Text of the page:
How to Build a Rustic Crate Centerpiece (No Power Tools Needed!) #DIYCourage | Pretty Handy Girl

PHGFancySign

 

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Build a Vintage Produce Crate Centerpiece using no power tools whatsoever! | Pretty Handy Girl #DIY #rusticcrate #DIYcrate

Today I am so excited to have the very talented Sarah joining us with a fabulous très frugal DIY gift idea. Sarah is the creative genius behind Sarah M. Dorsey Designs. I am in love with her design style in her home. The coolest thing about Sarah’s designs is that she achieves them on a super frugal budget. Today she’ll show us how to make marbled picture frames in no time for only a few bucks.

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Hi PHG Friends!! This is Sarah from Sarah M. Dorsey Designs. I’m so excited and honored to be here sharing a simple DIY gift idea.

Today may be Black Friday, but instead of buying a gift, think about making a gift. Handmade gifts mean so much more (at least to me 🙂  Plus you’ll save yourself the aggravation of crowded stores. A win win!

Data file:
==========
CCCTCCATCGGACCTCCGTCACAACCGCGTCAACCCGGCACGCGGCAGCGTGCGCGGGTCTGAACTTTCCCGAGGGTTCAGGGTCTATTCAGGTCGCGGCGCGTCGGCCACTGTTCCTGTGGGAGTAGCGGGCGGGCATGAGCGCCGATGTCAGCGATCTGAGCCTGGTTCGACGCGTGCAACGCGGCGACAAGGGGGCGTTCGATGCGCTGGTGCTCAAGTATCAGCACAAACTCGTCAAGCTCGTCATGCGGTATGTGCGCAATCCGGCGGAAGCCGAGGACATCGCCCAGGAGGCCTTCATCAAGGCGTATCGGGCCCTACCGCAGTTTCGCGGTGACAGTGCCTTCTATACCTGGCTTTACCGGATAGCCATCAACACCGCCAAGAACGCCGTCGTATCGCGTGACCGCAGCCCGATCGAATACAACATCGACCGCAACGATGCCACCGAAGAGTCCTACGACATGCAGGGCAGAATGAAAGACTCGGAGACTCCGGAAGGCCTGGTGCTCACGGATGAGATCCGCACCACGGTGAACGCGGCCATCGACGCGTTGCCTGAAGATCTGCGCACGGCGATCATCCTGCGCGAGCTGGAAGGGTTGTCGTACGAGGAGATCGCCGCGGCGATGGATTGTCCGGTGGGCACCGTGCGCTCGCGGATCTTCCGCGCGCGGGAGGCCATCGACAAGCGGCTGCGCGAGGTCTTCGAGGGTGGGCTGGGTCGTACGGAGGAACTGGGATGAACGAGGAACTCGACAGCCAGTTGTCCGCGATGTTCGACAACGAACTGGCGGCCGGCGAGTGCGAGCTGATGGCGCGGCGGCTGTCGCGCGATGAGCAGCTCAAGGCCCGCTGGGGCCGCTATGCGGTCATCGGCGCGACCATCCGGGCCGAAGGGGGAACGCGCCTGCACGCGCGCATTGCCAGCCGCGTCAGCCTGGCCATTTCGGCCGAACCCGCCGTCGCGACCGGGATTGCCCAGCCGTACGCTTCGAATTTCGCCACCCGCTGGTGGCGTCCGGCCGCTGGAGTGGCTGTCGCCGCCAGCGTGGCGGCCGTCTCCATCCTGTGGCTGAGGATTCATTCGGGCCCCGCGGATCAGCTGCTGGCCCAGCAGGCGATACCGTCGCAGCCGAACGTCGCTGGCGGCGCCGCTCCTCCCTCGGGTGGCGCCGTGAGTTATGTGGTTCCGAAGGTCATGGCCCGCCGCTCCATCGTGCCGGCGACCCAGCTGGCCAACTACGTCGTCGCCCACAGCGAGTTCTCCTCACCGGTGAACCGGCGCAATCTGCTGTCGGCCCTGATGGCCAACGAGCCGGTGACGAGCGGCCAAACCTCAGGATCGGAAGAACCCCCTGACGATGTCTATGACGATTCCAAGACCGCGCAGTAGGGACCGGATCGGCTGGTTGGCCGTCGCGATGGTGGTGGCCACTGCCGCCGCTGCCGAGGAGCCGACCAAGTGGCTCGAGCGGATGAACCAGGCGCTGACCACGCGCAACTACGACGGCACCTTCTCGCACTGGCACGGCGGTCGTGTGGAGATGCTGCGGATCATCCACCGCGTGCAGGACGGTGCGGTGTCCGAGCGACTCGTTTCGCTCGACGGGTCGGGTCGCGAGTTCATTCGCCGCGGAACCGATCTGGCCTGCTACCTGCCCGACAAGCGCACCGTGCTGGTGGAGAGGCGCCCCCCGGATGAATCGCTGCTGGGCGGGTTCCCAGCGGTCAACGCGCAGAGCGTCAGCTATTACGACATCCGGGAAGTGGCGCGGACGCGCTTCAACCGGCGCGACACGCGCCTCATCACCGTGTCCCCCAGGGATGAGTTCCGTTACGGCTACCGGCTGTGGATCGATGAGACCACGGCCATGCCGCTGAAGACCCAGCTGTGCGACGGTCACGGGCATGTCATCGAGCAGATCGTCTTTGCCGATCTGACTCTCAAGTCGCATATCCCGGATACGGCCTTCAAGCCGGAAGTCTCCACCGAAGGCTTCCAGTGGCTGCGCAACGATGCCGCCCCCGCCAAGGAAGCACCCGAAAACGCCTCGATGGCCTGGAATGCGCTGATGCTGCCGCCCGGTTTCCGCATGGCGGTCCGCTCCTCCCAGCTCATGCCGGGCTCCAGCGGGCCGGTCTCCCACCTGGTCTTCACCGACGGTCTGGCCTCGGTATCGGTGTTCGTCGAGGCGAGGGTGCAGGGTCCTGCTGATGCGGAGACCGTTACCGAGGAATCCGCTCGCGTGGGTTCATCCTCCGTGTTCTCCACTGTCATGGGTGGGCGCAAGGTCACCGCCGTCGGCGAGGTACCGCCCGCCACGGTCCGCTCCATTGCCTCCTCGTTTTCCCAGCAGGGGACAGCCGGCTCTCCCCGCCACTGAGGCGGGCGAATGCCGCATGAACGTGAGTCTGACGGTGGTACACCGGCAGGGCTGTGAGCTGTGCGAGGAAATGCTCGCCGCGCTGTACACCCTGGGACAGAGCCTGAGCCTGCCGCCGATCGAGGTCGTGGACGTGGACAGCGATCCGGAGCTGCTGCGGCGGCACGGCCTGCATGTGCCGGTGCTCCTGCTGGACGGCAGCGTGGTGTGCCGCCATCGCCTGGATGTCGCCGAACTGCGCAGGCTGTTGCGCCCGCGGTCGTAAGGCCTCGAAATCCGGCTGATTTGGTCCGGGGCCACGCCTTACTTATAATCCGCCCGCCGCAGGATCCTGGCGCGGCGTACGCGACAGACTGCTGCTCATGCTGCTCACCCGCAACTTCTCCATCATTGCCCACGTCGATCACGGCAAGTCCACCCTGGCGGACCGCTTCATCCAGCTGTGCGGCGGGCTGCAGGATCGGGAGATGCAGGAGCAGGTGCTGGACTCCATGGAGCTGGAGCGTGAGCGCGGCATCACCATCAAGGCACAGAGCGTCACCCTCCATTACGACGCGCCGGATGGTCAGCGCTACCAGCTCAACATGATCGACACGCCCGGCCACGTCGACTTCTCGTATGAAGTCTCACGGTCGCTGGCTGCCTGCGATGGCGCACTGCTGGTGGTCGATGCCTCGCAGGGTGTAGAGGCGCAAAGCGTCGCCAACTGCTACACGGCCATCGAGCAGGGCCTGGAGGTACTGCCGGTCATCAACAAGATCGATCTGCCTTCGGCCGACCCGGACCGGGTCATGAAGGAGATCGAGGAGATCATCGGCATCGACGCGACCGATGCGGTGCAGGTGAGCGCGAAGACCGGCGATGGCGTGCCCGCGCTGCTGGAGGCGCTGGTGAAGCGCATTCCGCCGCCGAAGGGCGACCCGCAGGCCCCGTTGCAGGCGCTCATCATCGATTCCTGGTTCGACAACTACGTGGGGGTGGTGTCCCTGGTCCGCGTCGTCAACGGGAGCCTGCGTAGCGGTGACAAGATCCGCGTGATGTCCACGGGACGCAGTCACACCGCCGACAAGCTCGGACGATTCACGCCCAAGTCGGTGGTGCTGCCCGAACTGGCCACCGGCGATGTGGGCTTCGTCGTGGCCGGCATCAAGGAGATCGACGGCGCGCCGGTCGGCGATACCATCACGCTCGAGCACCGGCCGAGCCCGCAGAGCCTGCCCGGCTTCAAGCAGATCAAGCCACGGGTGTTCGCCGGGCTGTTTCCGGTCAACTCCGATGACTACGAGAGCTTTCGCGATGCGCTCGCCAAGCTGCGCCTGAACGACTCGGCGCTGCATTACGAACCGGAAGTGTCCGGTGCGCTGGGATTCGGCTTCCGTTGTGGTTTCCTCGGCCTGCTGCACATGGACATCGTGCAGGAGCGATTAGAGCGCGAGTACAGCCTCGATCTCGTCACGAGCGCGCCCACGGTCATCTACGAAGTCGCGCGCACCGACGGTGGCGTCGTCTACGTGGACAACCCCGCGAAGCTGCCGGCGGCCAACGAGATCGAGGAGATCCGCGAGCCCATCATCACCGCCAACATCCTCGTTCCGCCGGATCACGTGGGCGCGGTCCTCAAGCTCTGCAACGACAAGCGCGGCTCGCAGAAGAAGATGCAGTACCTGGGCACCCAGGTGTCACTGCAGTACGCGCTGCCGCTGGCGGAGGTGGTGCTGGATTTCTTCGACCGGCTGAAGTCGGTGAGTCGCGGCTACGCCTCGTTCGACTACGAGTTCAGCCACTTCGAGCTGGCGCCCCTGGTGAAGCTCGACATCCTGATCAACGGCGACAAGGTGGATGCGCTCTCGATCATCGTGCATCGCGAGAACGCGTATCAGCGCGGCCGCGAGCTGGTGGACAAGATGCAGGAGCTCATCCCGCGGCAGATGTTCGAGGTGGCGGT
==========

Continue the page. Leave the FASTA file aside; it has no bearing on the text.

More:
I love the variety of marble paper – adding that to a plain picture frame truly makes them one of a kind! Here’s how I did it.

Materials:

  • 1 sheet of marble paper (available at paper source and blick art supply)
  • Mod Podge
  • Frame (recommend straight front and sides) ** Tip: check your local thrift store for frames, I was able to these for about $1 each
  • Brush
  • Cutting supplies: scissors, cutting mat, xacto knife, metal ruler

Instructions: Read more

Canvas Quote Art Tutorial | Pretty Handy Girl

Happy Thanksgiving! I hope you get your fill of food and family time today. I need to give a big congrats to the Silhouette Portrait Giveaway winner, Kelly Crumpler Kelly! Woo Hoo, you’ll be making all your gifts with the Silhouette Portrait this year, won’t you Kelly?! Speaking of making your own gifts, I’m on a bit of a DIY art kick lately. I think creating your own art is creative, frugal and fun! Today I have a tutorial for creating this laundry quote canvas art, but frankly you can use your own favorite quote! Or create personalized name art for one of the kids on your gift list! The easiest way to create quote artwork is using a Silhouette craft cutter to cut your letters out. You can use the Silhouette for so much more than you ever imagined. I use mine a lot for cutting letters like I did for the laundry sign.

Canvas Quote Art Tutorial | Pretty Handy Girl

But, you can also use it for creating custom temporary tattoos, fabric and cardstock shape cut outs, flocking iron ons, stenciling on wood, glass etching, faux pen & ink etching, 3-D paper projects, printable foil labels and much much more!